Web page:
Today’s RPGaDay default prompt is “Map” ( there is a ‘roll 1d8/2’ mechanic to get one of four options).
I enjoy the look of maps that look a little dated and hand-drawn, like the famous map of Middle Earth:
They remind me of the medieval T-O maps, which looked like the one below:
Most maps today are used for navigation, so we expect them to be accurate and precise. We’ll navigate to Google Maps in order to know exactly where to travel past, how far that is, and how long it will take for us to get there. We expect it to represent exactly the path we traverse in small. T-O maps, on the other hand, were not maps to navigate by but rather maps to indicate what the world looked like. The east was positioned at the top, because in medieval Christendom, Jerusalem was at the top of the world, and Jerusalem was to the east of Christendom, i.e. Western Europe. Maps, as you can see, can be a political message in and of themselves. (Incidentally, this may be one of the sources of the mistaken belief that “people” used to think the earth was flat—it’s been common knowledge that the earth was a sphere since antiquity).
This is also true for the map most of us will be familiar with, which is one using the Mercator projection. While this is a map used for navigation, this map also distorts the reality of our geography, because we’re trying to fit the surface of a sphere onto a flat rectangle. As a result of the Mercator projection, the surface areas of regions farther away from the equator are distorted to be larger than they are, which creates quite a shocking effect if you look at the difference between actual size and Mercator projection size:
There too, you can see a political message, as in most languages “big” is taken as a synonym for “important” (think, for example, of the expressions “you’re going to make it big!”, “big things are in store for you!”, “big things are about to happen!” and so on). In the case of our geography, you can see how this exaggerates the relative size of Westernized countries as compared to equatorial ones.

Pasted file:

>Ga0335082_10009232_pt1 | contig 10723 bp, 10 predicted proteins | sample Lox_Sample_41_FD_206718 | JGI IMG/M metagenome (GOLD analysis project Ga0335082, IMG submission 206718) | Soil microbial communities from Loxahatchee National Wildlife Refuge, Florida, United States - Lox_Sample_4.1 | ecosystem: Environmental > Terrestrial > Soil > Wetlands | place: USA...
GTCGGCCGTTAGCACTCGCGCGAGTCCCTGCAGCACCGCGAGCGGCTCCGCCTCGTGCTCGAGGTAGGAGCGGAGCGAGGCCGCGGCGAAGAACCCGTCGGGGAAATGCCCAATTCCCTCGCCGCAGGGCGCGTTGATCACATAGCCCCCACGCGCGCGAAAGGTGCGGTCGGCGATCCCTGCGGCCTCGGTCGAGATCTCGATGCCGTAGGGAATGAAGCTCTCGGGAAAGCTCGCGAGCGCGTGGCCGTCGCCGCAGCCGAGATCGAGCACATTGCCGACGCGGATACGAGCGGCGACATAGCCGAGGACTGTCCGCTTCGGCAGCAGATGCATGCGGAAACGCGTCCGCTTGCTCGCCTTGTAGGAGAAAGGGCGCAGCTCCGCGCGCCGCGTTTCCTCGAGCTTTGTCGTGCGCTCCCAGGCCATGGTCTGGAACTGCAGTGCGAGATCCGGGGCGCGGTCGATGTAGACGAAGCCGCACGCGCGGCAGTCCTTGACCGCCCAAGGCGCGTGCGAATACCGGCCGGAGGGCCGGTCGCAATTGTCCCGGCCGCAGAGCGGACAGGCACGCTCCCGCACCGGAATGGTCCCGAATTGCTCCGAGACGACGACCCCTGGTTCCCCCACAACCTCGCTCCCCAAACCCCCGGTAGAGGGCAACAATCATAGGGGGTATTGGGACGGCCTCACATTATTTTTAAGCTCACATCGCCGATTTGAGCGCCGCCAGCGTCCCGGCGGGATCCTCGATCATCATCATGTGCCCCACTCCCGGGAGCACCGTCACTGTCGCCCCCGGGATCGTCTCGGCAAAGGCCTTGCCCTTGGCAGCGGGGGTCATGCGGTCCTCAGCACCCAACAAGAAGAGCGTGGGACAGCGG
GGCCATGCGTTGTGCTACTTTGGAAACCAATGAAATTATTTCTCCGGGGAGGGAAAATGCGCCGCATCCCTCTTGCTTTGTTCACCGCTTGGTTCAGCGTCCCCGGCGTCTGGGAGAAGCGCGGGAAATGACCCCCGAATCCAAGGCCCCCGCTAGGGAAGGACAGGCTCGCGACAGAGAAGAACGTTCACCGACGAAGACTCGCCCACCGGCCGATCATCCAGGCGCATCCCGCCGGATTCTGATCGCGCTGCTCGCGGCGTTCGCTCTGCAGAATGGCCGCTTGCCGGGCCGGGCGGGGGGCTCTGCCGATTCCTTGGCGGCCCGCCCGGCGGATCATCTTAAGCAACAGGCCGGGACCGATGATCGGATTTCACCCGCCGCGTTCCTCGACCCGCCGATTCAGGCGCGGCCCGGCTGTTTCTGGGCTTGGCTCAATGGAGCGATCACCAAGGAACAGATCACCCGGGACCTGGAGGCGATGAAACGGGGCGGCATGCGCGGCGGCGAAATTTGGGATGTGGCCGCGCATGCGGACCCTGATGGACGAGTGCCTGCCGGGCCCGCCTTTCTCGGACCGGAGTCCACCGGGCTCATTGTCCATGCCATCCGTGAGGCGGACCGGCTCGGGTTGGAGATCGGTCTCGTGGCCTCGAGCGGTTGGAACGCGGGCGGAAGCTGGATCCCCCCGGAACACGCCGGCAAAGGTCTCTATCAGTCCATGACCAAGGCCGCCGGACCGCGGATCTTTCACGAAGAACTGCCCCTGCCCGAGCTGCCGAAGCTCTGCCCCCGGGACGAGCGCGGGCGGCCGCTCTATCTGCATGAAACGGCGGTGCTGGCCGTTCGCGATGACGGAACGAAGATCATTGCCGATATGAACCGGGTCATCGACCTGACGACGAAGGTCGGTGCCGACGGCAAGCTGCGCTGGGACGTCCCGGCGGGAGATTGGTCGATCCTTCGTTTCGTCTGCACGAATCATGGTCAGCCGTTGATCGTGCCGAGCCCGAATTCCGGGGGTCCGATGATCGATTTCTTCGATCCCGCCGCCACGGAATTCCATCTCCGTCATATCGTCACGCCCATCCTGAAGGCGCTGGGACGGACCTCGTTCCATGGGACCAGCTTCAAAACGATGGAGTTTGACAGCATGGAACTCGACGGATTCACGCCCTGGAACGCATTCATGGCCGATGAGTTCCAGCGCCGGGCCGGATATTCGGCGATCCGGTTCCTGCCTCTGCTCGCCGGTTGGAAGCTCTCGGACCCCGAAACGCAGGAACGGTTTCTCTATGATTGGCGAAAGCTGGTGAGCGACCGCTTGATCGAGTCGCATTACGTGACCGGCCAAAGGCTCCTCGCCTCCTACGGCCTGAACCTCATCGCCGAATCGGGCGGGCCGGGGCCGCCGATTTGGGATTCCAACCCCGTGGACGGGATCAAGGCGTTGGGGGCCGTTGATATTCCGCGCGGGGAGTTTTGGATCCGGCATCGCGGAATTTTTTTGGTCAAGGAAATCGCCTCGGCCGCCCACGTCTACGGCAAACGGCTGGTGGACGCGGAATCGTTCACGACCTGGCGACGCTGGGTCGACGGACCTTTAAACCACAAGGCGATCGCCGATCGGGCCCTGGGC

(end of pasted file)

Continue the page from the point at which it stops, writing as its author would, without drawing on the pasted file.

Now, what does all this have to do with RPGs? To me, this shows that maps and representations are important to the story you’re trying to tell. The very shape of the map itself will transmit a strong message to players. Have a very detailed map with measurements and a five-foot grid marked in inches on it, and you’re clearly communicating that this will be a miniatures-focused battle map for an encounter, for instance. If you have a map that shows every tiny little detail, then it suggests that each of these things might matter, or might be relevant.
Personally, I love that style of map that the Middle Earth image above shows. It gives some details by letting you know where forests and mountains are, but it keeps things vague as well; where, for instance, does Rohan stop and Mordor begin? We can assume that mountain range, but you can’t exactly be sure. Is the distance between the north and south of the map equal to the east and the west? It doesn’t really matter – just know that the rough shape looks like that. In fact, if you look at where the details and specificity of the map is, combined with the rough shape of the map, you can see what its singular message really is: there is a path from the Shire to Mordor. Without saying that, the map communicates exactly that. Everything around the places relevant to the story are vaguely handwaved to or omitted altogether.
That, to me, is also the best type of map to use for RPGs. The details are not particularly important. It’s similar to J. Michael Straczynski’s comment when asked about the inconsistencies of the travelling capabilities of the starships in Babylon 5: they travel at the speed of plot (the actual quote is quite hard to find, but it’s repeated frequently and has not been debunked as apocryphal). What RPGs bring to the table (sorry-not-sorry for that pun) is an imaginative space to explore interactions in. So, much like a T-O map, I prefer to tell players what the places are that they’re interacting with rather than precisely where they are. A place 13.4km to the north is not as interesting as a place that’s through a dark and twisty wood. A week’s travel away is dull; a week’s slough through a desolate wasteland is a risk. An exact map of a port tells you what it looks like but letting the players know that it’s “a wretched hive of scum and villainy” tells you exactly what to expect.
Any map that you present to players in whatever form isn’t a picture, it’s a collected set of ideas.